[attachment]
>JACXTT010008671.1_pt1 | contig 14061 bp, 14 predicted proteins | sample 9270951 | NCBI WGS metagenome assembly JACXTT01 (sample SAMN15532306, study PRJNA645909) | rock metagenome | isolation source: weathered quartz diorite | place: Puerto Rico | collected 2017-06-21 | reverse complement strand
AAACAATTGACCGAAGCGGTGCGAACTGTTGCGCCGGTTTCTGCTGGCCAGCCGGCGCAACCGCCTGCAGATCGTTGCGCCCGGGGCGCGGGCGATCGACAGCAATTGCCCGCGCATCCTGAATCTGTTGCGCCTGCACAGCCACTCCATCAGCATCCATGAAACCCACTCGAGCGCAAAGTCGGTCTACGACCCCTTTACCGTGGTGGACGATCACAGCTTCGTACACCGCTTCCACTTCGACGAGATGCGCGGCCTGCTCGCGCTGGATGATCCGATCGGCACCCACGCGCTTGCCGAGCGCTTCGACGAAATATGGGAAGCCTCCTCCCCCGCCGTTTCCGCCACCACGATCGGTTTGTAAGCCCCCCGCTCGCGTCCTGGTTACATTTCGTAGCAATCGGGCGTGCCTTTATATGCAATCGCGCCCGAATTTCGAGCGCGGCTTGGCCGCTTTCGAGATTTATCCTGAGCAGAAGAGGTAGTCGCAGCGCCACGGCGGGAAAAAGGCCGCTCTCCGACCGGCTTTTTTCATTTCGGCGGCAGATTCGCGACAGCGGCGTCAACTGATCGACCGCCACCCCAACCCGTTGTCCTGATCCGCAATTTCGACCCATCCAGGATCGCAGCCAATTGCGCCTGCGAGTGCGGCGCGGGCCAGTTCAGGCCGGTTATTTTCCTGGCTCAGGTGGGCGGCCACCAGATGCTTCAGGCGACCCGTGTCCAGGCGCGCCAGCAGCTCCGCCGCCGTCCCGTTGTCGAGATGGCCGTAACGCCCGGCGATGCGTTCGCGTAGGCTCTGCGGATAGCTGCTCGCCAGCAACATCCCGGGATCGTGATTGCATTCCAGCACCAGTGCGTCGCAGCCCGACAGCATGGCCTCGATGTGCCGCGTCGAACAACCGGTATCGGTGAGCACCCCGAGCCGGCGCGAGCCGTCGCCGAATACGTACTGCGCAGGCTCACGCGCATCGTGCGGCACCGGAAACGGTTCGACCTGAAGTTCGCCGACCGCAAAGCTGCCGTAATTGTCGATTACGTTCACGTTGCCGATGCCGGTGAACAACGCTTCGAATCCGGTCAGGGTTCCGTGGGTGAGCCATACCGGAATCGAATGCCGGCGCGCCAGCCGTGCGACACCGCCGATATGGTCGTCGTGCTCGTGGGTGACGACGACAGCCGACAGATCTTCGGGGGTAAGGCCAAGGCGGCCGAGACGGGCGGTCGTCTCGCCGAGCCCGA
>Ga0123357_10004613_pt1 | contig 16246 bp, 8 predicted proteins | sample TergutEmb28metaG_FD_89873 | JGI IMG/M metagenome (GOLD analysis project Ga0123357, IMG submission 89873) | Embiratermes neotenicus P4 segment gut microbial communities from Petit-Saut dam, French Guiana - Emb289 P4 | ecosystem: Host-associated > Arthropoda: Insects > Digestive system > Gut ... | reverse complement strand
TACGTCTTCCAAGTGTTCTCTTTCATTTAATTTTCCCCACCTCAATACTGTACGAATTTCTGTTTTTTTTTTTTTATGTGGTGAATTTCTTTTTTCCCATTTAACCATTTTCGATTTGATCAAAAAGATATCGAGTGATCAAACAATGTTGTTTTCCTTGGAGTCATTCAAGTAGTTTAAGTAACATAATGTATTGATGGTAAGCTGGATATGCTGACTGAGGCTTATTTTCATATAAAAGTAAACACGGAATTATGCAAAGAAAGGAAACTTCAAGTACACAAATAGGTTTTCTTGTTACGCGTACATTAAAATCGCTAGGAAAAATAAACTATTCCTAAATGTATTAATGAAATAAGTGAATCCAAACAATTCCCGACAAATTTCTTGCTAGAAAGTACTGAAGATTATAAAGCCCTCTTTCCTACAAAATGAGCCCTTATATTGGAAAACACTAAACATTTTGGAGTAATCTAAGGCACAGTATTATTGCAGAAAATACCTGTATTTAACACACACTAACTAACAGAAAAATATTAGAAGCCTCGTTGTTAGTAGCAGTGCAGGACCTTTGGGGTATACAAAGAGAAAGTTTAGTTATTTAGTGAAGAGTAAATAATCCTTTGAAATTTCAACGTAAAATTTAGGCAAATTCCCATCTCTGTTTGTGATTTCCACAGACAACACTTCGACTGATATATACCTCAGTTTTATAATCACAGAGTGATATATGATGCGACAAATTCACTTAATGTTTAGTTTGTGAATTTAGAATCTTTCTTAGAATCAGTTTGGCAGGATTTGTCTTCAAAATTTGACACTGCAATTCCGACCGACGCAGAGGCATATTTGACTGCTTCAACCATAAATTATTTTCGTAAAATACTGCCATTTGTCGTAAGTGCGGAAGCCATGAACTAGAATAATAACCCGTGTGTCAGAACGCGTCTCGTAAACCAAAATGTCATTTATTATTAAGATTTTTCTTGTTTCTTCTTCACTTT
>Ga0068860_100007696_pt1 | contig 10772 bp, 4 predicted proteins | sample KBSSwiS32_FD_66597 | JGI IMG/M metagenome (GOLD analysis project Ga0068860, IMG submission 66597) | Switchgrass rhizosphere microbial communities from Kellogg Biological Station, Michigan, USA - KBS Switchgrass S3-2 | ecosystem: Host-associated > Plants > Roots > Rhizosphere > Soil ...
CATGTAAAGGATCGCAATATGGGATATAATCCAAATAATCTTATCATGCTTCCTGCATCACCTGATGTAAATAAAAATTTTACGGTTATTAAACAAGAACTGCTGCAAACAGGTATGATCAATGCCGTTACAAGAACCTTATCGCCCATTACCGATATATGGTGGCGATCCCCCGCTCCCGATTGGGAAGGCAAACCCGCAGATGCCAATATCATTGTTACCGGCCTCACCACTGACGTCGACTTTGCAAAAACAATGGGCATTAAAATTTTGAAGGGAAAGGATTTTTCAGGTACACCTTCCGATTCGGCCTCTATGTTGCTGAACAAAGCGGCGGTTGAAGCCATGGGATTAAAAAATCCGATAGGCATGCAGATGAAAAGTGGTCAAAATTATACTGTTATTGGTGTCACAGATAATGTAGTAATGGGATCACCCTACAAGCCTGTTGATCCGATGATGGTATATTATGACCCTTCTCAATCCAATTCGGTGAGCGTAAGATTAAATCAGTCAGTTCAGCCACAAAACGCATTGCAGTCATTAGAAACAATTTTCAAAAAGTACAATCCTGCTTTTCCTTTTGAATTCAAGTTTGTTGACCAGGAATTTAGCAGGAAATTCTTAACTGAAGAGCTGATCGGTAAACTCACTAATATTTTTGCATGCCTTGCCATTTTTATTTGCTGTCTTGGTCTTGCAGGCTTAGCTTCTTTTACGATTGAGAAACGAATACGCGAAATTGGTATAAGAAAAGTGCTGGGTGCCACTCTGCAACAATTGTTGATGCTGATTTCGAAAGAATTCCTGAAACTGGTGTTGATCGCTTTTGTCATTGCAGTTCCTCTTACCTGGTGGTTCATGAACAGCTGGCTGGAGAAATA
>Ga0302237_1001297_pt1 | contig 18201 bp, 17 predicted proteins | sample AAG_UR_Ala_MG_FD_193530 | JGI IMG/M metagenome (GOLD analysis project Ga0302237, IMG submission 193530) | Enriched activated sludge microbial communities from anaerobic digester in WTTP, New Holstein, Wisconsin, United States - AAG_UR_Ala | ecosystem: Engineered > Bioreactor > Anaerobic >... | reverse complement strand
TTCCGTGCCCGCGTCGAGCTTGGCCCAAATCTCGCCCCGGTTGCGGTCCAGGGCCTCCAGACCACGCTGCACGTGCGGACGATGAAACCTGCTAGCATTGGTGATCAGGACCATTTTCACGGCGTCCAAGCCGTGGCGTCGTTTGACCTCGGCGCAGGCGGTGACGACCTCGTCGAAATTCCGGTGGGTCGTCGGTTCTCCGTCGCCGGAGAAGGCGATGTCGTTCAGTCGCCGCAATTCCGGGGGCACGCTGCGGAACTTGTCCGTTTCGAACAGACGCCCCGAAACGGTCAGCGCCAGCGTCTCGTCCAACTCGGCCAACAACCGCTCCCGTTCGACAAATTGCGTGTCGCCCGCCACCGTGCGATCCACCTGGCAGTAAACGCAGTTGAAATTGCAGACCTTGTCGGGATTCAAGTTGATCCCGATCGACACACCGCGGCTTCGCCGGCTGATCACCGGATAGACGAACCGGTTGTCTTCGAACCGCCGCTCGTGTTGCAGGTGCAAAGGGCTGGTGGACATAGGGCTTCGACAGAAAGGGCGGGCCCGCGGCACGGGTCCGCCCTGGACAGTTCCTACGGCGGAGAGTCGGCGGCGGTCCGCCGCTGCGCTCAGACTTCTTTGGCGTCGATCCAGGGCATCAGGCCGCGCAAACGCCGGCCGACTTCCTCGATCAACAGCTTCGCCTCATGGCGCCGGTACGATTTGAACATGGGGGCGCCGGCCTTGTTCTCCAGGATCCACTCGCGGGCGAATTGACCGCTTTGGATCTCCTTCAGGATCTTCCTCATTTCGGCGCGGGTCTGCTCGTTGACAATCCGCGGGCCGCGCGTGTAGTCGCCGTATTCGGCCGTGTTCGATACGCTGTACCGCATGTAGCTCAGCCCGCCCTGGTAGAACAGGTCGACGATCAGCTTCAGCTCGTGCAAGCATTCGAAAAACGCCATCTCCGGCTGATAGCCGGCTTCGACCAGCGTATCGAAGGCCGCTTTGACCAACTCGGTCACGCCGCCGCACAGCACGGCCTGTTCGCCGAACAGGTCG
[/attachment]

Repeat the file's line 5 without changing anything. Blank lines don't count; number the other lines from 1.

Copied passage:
>Ga0068860_100007696_pt1 | contig 10772 bp, 4 predicted proteins | sample KBSSwiS32_FD_66597 | JGI IMG/M metagenome (GOLD analysis project Ga0068860, IMG submission 66597) | Switchgrass rhizosphere microbial communities from Kellogg Biological Station, Michigan, USA - KBS Switchgrass S3-2 | ecosystem: Host-associated > Plants > Roots > Rhizosphere > Soil ...